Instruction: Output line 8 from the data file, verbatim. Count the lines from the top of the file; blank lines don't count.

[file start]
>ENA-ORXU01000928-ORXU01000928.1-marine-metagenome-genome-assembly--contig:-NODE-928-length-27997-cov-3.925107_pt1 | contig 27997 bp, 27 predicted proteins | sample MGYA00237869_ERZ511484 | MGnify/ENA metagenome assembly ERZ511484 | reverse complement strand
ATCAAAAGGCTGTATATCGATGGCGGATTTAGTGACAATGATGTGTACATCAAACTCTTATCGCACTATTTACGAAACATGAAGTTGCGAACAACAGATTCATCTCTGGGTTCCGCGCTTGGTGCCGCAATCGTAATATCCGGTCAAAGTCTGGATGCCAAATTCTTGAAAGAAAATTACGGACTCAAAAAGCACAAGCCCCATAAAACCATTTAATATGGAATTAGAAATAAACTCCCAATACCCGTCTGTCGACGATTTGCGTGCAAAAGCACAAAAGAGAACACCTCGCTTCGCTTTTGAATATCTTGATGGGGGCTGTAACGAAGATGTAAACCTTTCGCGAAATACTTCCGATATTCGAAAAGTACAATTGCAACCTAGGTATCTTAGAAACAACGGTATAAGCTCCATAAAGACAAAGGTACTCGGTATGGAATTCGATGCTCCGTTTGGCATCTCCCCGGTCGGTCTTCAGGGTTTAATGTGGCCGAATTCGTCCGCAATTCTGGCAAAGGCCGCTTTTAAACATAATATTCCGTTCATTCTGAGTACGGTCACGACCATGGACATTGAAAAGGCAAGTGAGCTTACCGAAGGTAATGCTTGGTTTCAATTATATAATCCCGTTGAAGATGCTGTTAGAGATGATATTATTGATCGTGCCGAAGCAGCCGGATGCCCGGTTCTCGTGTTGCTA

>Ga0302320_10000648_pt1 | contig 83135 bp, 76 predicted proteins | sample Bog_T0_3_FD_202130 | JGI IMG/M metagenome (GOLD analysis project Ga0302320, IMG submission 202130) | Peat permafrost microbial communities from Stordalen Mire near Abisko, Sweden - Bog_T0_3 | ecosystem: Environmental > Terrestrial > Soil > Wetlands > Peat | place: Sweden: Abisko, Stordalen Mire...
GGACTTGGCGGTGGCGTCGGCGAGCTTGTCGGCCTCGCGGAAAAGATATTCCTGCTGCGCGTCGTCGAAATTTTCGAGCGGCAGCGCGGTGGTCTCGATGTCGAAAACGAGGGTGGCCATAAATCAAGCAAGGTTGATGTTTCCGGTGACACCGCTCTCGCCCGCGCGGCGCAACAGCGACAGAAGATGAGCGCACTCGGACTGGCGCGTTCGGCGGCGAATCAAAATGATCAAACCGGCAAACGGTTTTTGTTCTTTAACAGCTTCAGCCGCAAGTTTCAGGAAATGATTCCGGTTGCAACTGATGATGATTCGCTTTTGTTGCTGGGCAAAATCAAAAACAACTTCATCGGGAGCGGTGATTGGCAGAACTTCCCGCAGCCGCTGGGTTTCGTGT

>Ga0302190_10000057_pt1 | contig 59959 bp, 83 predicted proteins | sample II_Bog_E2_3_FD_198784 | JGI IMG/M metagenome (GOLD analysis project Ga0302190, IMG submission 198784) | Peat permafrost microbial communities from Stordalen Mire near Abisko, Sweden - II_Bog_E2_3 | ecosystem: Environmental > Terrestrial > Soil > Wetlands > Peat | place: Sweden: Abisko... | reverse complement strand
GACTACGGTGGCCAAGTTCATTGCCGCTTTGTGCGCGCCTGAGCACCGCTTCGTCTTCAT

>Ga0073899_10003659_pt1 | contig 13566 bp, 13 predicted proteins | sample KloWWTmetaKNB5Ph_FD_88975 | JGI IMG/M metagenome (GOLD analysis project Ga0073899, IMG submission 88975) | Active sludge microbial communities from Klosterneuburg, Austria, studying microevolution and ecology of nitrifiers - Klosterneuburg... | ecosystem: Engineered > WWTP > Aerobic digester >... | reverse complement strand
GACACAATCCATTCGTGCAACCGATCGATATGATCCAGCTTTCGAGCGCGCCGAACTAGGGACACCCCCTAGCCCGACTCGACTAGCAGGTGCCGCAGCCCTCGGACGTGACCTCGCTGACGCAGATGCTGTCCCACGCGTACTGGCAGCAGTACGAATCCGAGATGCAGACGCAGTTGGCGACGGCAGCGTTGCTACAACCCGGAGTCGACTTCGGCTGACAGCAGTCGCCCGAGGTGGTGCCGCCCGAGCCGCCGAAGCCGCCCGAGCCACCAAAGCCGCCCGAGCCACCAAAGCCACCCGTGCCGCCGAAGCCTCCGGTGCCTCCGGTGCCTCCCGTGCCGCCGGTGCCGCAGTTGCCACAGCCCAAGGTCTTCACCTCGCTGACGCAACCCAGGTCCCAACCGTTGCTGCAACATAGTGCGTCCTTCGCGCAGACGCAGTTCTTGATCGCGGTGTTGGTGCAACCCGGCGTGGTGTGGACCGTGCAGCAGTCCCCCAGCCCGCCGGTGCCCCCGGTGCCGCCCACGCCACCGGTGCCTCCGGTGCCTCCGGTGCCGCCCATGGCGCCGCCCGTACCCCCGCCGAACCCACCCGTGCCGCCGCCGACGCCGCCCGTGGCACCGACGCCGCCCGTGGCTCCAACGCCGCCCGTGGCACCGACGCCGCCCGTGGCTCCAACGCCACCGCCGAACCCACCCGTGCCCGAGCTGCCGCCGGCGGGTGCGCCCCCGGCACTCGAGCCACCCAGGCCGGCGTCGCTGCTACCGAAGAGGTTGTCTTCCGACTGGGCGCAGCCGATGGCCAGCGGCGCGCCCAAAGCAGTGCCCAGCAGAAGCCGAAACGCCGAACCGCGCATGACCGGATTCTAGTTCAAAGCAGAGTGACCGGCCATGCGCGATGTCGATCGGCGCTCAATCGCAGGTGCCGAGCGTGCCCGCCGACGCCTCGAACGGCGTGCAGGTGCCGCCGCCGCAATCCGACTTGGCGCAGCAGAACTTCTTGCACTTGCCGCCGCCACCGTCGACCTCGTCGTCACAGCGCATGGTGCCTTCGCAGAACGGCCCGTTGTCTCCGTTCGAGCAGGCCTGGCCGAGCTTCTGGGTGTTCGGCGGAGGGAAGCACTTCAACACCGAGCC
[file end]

GACACAATCCATTCGTGCAACCGATCGATATGATCCAGCTTTCGAGCGCGCCGAACTAGGGACACCCCCTAGCCCGACTCGACTAGCAGGTGCCGCAGCCCTCGGACGTGACCTCGCTGACGCAGATGCTGTCCCACGCGTACTGGCAGCAGTACGAATCCGAGATGCAGACGCAGTTGGCGACGGCAGCGTTGCTACAACCCGGAGTCGACTTCGGCTGACAGCAGTCGCCCGAGGTGGTGCCGCCCGAGCCGCCGAAGCCGCCCGAGCCACCAAAGCCGCCCGAGCCACCAAAGCCACCCGTGCCGCCGAAGCCTCCGGTGCCTCCGGTGCCTCCCGTGCCGCCGGTGCCGCAGTTGCCACAGCCCAAGGTCTTCACCTCGCTGACGCAACCCAGGTCCCAACCGTTGCTGCAACATAGTGCGTCCTTCGCGCAGACGCAGTTCTTGATCGCGGTGTTGGTGCAACCCGGCGTGGTGTGGACCGTGCAGCAGTCCCCCAGCCCGCCGGTGCCCCCGGTGCCGCCCACGCCACCGGTGCCTCCGGTGCCTCCGGTGCCGCCCATGGCGCCGCCCGTACCCCCGCCGAACCCACCCGTGCCGCCGCCGACGCCGCCCGTGGCACCGACGCCGCCCGTGGCTCCAACGCCGCCCGTGGCACCGACGCCGCCCGTGGCTCCAACGCCACCGCCGAACCCACCCGTGCCCGAGCTGCCGCCGGCGGGTGCGCCCCCGGCACTCGAGCCACCCAGGCCGGCGTCGCTGCTACCGAAGAGGTTGTCTTCCGACTGGGCGCAGCCGATGGCCAGCGGCGCGCCCAAAGCAGTGCCCAGCAGAAGCCGAAACGCCGAACCGCGCATGACCGGATTCTAGTTCAAAGCAGAGTGACCGGCCATGCGCGATGTCGATCGGCGCTCAATCGCAGGTGCCGAGCGTGCCCGCCGACGCCTCGAACGGCGTGCAGGTGCCGCCGCCGCAATCCGACTTGGCGCAGCAGAACTTCTTGCACTTGCCGCCGCCACCGTCGACCTCGTCGTCACAGCGCATGGTGCCTTCGCAGAACGGCCCGTTGTCTCCGTTCGAGCAGGCCTGGCCGAGCTTCTGGGTGTTCGGCGGAGGGAAGCACTTCAACACCGAGCC